# Blade Templates

Sage uses Laravel's Blade (opens new window) templating engine. This gives you access to the Blade templating language, which includes a number of useful features.

Terminology

In the parlance of Laravel, Acorn, and MVC frameworks in general, what WordPress calls a "template" or "template part" is called a "view." In these documents, we'll be using the term "view," except when specifically referring to something that WordPress would load as a template for something it recognizes as part of the template hierarchy, like an archive, single page, etc. These templates are implemented as views through Acorn, so a file like archive.blade.php is both a view and a template, whereas something like partials/author-meta.blade.php is just a view because it will only be loaded if another view includes it.

# Templating Language

The Blade templating language is described in much more depth in the Laravel docs (opens new window), which we recommend you read for a full understanding of how it works. Nearly everything described there should work in Acorn.

The following are some of the Blade features you're liking to find yourself using regularly.

# Including

One of the primary features of Blade is the @include directive (which also has a few useful variants). @include allows you to us a Blade file in any other Blade file, and creates a new scope for each included file.

Variables define in a given view will cascade down to views that it @includes, but you can also pass data directly to Blade templates by passing a keyed array as the second argument to the @include() directive. The key names will become the variable names that their values are assigned to.

@include('partials.example-partial', ['variableName' => 'Variable Value']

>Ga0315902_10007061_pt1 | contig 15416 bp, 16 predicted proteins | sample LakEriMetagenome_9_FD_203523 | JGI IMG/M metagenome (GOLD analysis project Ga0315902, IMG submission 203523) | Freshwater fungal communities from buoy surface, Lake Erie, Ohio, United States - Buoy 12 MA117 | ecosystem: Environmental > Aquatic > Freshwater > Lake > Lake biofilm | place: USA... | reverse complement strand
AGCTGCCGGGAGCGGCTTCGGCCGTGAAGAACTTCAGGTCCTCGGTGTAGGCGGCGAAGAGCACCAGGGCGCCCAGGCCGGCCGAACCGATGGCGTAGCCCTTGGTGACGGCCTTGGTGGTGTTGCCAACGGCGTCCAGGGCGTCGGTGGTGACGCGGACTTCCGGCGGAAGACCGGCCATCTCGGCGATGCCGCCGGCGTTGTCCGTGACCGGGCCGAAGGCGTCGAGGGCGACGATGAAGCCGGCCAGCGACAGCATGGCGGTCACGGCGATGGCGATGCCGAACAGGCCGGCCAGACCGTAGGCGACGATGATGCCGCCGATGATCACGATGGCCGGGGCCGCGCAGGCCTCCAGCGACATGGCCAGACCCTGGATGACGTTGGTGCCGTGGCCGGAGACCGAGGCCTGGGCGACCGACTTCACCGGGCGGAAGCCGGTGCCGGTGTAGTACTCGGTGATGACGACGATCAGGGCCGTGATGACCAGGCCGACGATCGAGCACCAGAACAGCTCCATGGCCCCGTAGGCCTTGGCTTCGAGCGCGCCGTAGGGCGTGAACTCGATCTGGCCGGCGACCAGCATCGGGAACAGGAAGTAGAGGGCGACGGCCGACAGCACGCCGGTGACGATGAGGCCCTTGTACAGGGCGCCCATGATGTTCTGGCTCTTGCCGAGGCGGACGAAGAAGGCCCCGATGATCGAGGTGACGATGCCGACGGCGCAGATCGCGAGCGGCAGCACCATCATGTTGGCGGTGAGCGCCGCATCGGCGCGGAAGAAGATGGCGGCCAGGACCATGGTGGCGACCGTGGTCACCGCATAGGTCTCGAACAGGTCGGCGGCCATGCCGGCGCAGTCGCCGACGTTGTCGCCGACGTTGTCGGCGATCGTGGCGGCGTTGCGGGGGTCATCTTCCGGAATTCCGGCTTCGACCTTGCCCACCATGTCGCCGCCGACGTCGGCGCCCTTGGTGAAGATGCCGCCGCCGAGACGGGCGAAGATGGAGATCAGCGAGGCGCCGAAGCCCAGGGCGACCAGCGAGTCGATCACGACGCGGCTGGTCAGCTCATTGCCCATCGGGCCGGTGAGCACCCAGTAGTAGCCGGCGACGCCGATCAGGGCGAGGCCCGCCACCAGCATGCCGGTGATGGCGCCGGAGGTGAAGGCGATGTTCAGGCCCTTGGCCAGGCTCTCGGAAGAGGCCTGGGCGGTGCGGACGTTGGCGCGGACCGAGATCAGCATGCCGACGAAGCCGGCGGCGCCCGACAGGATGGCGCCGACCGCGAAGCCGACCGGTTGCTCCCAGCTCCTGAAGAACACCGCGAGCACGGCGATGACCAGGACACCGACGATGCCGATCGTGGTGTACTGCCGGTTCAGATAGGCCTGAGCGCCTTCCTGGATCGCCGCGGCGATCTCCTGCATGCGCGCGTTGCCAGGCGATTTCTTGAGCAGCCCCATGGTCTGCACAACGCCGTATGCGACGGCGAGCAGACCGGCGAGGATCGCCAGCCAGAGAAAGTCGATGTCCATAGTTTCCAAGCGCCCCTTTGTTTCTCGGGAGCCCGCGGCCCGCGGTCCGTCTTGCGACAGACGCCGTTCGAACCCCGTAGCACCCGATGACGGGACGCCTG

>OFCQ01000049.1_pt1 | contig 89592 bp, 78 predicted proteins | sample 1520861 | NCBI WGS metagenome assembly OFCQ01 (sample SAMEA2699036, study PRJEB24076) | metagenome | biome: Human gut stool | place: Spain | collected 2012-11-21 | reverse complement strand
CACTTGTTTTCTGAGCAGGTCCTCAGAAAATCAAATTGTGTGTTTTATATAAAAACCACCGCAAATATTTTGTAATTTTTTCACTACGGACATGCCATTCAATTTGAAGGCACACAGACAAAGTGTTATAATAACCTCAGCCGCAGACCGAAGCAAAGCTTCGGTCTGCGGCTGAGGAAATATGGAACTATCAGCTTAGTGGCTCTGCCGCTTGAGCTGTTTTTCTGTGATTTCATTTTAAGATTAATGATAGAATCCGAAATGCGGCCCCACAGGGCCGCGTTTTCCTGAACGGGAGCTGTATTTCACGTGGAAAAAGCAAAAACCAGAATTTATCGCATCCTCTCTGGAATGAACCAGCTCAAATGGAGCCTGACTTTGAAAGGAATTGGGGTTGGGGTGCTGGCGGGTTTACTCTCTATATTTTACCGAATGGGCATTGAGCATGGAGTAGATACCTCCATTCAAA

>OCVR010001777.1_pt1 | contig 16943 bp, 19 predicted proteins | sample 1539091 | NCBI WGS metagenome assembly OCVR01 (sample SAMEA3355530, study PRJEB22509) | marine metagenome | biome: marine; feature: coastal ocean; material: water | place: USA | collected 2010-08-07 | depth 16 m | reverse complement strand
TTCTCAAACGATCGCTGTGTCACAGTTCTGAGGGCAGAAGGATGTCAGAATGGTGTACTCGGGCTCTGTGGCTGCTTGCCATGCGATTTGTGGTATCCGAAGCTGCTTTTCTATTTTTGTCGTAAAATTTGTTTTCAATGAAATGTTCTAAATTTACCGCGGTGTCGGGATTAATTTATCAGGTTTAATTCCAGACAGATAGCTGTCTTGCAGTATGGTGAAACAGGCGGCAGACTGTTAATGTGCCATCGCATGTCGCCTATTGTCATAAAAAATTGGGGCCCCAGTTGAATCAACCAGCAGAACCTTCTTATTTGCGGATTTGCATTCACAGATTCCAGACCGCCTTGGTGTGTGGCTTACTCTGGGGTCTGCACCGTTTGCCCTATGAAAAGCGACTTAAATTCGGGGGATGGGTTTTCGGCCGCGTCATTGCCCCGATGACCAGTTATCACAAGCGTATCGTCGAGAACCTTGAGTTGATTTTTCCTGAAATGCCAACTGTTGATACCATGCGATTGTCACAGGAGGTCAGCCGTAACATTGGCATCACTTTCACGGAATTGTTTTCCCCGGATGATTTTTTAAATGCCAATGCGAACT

<!-- /resources/views/partials/example-partial.blade.php -->

<h1>{{ $variableName }}</h1>
<!-- <h1>Variable Value</h1> -->

# Layouts

A layout is a special kind of template that can be extended. It's useful when you have a lot of HTML content surrounding something you want to be dynamic—for instance the header and footer of a site.

<!-- resources/views/layouts/app.blade.php -->
<html>
  <body>
    <header>
    @section('header')
      @include('partials.nav.primary')
    @show
    </header>
    <main>
      @yield('content')
    </main>
  </body>
</html>

<!-- resources/views/page.blade.php -->
@extends('layouts.app')
@section('header')
  @parent
  @include('partials.nav.page')
@endsection

@section('content')
  <h1>{{ $title }}</h1>
  <div>{!! $content !!}}</div>
@endsection

The extending view (page.blade.php in this case) can then "insert" its content into these sections to be rendered.

# Composers

Composers are used to compose data before it's passed to a Blade. If you use Controllers (opens new window) then you're familiar with a similar concept, although Composers are somewhat more flexible. One of the major benefits of Composers in a WordPress context is that they allow you to extract the logic from your views. As with many other Acorn features, it's worth reading through the documentation for the Laravel feature they're built on: View Composers (opens new window).

Here is a trivial example:

<?php
// page.php
$title = get_the_title();
if ($post->post_parent > 0) {
    $title = sprintf(
        "%s > %s", 
        get_the_title($post->post_parent), get_the_title()
        );
}?>
<h1><?php echo  $title ?></h1>
<div><?php the_content() ?></div>
<?php 
$children = get_posts([
    'post_type' => 'page',
    'post_parent' => get_the_ID(),
]);
if (count($children) > 0) :
echo '<ul>';
foreach ($children => $child) : ?>
    <li><a href="<?php echo get_permalink($child) ?>">
        <?php echo get_the_title($child) ?>
    </a></li>
<?php endforeach;